Seth Rollins
The Shield stands together.

These days, look a lot different for the former Shield members. Dean Ambrose left the WWE for AEW to wrestle again as Jon Moxley and Roman Reigns took a step back from the spotlight after warring with cancer. Meanwhile, the career of Seth Rollins has taken a turn of its own.

Becoming Seth Rollins

Colby Lopez joined the WWE in 2010 as part of Florida Championship Wrestling under the name Seth Rollins. He was there when it was re-branded in 2012 as NXT and became their inaugural champion. Seth Rollins turned heel in epic fashion by betraying The Shield and embarking on a huge singles career after his main roster debut.

Seth Rollins heel
Rollins turns heel and betrays The Shield.

Rollins hitting his Shield brothers with a steel chair still rates as one of the most shocking turns in WWE history.

More recently, Rollins had two wars against Brock Lesnar over the Universal Championship. Rollins won the Royal Rumble, using the title shot he earned to beat Lesnar at WrestleMania. Then, Lesnar somehow won a Money in the Bank match he wasn’t technically involved in. He used that shot to get his belt back. Rollins would then reclaim the title at SummerSlam.

Rollins defeats Lesnar at WrestleMania.

It was a repetitive feud.

Rollins vs. Lesnar Into Infinity

The back and forth between Rollins and Lesnar became exhausting to fans. Not shockingly, WWE viewers were already sick of Lesnar being an absentee champion by the point that Reigns finally took him down. When he reclaimed the belt after Roman’s cancer announcement, the focus turned to Rollins hunting Lesnar.

Even when someone else like AJ Styles or Baron Corbin got in the mix, fans knew they wouldn’t win. It was always going to be about Lesnar and Rollins so fans started to turn on Rollins. His Hell in a Cell match against ‘The Fiend’ Bray Wyatt was the final nail.

Top Face or Top Heel?

There was a time long ago that fans over the age of eight cheered for John Cena when he came out to the ring. At some point, it became cooler to boo him. The same is true of Roman Reigns, who had to go through a traumatic personal experience to get fans to ease up on him. In both cases, they were the corporate champions chosen to lead the brand.

In reality, fans didn’t really care if they were good wrestlers or not. It’s just something they chafe against.

The boos echoing through the arena are growing louder and louder for Seth Rollins for similar reasons. That’s due in no small part to the long, tedious promos he’s sent out to give to personally connect with the audience. Play that card too often and the opposite becomes true. WWE was frequently guilty of the same thing with both Cena and Reigns.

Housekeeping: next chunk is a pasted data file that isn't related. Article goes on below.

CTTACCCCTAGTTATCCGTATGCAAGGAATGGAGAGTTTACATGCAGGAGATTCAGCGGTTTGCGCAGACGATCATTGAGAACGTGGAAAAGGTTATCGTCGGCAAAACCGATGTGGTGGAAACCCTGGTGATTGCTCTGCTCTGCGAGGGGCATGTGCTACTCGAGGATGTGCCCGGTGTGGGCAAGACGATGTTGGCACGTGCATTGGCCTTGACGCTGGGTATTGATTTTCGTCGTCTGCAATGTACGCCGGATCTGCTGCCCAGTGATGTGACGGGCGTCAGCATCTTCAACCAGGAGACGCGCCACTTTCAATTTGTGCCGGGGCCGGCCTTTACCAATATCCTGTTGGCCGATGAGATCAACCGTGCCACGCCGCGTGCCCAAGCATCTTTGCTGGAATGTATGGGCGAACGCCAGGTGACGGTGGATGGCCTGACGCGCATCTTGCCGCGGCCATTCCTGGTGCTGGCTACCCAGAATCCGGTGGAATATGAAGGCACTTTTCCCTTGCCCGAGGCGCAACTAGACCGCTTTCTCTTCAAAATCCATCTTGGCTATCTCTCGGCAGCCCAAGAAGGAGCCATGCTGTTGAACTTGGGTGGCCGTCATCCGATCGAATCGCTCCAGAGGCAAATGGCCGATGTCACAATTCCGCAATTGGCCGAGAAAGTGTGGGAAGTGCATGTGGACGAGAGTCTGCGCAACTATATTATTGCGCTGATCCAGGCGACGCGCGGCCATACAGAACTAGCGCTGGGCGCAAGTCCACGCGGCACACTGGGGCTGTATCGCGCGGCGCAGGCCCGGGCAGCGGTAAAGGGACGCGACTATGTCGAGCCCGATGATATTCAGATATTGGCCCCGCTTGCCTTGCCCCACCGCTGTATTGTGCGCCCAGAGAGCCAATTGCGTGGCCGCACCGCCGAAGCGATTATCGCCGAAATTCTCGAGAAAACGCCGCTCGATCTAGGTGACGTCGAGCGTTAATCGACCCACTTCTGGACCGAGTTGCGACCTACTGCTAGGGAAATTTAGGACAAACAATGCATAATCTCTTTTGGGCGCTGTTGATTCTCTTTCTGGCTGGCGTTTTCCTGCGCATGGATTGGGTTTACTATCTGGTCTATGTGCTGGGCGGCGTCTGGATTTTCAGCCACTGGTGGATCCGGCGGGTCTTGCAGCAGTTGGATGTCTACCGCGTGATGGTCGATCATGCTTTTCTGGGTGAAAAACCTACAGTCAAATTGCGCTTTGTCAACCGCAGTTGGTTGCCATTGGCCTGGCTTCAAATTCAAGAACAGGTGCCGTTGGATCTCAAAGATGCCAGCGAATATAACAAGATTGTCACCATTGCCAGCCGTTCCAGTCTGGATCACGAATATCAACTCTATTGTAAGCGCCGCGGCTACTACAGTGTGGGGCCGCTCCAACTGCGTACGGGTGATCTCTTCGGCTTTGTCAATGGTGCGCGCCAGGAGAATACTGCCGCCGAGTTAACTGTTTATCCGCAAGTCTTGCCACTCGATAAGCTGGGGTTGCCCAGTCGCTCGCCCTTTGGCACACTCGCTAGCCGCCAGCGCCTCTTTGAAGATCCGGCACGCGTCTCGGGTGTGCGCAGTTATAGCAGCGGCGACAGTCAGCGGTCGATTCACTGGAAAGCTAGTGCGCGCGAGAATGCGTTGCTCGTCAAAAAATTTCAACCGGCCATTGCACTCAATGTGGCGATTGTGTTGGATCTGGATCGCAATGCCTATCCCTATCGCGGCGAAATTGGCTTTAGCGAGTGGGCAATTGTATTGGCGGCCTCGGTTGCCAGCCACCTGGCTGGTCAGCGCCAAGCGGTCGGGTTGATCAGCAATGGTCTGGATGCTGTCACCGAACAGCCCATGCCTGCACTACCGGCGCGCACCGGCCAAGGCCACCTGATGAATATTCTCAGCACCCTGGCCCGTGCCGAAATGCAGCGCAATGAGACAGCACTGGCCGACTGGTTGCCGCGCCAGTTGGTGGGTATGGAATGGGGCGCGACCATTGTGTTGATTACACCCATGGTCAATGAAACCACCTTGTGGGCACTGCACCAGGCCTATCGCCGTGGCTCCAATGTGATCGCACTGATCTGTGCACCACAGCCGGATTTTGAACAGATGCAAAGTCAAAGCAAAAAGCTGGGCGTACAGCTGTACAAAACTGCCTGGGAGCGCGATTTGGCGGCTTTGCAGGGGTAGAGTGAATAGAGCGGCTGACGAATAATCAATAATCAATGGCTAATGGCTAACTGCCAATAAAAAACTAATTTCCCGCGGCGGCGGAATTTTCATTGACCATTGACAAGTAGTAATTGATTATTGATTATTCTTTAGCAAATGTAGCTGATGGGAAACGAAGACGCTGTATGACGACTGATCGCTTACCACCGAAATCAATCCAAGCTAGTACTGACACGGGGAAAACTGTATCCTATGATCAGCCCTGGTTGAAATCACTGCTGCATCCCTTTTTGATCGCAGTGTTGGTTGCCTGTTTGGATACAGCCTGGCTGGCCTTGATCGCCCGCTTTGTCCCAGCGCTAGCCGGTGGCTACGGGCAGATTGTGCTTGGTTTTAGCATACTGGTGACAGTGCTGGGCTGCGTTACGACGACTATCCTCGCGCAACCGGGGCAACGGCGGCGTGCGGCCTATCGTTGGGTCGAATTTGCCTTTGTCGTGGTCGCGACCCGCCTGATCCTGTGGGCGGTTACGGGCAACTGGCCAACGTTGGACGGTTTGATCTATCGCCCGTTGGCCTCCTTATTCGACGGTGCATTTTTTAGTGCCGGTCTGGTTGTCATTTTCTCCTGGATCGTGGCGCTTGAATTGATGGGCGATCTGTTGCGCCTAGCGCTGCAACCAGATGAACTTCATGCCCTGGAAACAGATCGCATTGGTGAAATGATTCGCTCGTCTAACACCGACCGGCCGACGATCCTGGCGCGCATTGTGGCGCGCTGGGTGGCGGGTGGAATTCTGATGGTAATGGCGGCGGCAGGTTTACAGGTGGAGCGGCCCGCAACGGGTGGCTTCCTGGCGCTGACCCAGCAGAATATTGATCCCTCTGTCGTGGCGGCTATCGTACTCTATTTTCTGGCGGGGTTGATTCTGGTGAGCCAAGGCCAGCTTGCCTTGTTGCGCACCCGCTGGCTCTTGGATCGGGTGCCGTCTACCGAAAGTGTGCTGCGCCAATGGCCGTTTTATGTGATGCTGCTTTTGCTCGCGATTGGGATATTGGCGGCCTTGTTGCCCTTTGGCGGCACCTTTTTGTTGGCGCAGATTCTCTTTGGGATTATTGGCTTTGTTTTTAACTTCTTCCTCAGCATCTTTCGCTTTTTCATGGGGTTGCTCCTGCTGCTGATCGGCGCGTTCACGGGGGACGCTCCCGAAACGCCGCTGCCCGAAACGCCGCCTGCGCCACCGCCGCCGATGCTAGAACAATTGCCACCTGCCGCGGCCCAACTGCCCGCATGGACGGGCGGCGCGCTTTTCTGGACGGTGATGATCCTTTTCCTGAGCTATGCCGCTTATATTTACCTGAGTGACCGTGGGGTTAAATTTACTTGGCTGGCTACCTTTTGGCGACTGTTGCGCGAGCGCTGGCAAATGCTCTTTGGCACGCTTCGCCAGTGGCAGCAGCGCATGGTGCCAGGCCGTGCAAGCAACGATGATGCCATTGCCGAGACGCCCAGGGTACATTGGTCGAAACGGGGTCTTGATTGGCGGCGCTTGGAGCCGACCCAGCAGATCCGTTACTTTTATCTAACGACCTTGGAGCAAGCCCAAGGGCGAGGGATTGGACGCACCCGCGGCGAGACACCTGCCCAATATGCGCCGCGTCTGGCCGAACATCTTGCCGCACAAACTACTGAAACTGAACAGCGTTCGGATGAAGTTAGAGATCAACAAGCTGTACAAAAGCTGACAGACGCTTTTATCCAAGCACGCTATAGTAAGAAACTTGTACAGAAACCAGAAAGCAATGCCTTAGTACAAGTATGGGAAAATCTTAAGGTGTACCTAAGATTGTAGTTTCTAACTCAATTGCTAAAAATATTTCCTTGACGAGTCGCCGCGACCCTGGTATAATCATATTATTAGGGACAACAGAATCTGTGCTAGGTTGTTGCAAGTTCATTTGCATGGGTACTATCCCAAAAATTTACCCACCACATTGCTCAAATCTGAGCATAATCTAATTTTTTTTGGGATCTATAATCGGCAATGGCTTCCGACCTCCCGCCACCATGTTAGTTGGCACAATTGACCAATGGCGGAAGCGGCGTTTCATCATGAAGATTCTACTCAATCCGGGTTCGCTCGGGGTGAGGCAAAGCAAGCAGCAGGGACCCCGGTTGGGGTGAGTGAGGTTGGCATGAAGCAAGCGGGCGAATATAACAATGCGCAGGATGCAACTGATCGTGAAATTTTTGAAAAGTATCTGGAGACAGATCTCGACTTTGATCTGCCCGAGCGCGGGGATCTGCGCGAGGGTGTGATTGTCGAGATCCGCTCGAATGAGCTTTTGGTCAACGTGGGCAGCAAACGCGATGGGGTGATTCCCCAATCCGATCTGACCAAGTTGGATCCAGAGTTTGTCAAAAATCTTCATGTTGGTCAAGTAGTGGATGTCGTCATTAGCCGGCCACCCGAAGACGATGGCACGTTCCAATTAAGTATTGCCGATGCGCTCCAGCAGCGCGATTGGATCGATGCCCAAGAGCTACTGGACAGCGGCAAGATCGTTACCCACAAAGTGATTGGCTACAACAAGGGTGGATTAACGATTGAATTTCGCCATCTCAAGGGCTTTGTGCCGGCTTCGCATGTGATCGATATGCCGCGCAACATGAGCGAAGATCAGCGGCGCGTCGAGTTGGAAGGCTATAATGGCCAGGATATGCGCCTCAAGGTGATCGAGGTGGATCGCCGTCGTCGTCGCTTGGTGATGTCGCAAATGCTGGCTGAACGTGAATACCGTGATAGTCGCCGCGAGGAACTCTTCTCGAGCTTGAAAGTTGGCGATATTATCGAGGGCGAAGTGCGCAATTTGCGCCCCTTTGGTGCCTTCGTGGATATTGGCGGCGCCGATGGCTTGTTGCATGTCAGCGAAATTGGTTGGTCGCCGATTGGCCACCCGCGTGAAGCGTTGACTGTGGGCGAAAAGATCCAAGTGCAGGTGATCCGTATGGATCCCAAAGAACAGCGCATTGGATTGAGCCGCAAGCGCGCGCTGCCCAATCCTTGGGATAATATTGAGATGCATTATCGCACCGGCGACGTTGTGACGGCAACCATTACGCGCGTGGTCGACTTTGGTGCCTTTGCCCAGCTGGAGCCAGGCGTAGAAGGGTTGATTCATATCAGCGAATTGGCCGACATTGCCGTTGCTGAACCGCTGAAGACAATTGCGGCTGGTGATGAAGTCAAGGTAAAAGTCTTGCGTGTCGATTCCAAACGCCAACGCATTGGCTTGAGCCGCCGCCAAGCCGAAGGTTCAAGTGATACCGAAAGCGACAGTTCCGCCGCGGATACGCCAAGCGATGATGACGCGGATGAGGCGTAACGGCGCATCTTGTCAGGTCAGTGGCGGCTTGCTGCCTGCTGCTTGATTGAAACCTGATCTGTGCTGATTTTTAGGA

Rollins cuts another promo.

Watch the video from the night when Reigns made the announcement of his hiatus to fight cancer. Fans were reflexively booing him because they figured they were in for another long promo. The mood changed quickly when Roman started talking about leukemia.

Things Go Wrong at Hell in a Cell

All of this was already building to a head when Hell in a Cell came along.

Rollins faces The Fiend.

Universal Champion Seth Rollins was set to defend his title against ‘The Fiend’ Bray Wyatt in the titular main event. Unfortunately, WWE had painted themselves into a corner. They wanted Seth to retain, which he did, but couldn’t use the traditional DQ or count out to do it. Instead, WWE went for some weird finish where Seth hurt Wyatt so much so the ref stopped the match.

Essentially, a DQ in a no DQ match.

Rollins became the focus of much of the rage for the bad finish but the feud between him and Wyatt would continue. Wyatt finally won the Universal Championship and took it back to SmackDown. The side effect of this would be Lesnar returning to Raw with the WWE Championship.

It’s inevitable that Rollins and Lesnar will cross paths for the WWE Championship. Unfortunately, fans will have to choose between the two. They’ll end up cheering Rollins on as the lesser of two evils from their perspective.

The main miscalculation that WWE made at Hell in a Cell is the same one they made with Reigns and Cena. They assumed that being the top face in a match makes you the fan-favorite. Bray Wyatt is, by far, the most over wrestler in the company. People love Firefly Fun House and they love ‘The Fiend.’ Rollins simply couldn’t compete as any ending that wasn’t Wyatt with a belt would not be satisfactory to fans.

Seth Rollins’ Next Phase

Now, Rollins is stuck in a weird limbo. The top face on Raw for management that’s morphing into a heel based on fan opinion. His heel run alongside Triple H was some of his best work and he is still a superb in-ring performer. WWE should let what’s going to happen by letting Rollins perform to his strengths.

Let Rollins burn it down as a heel one more time.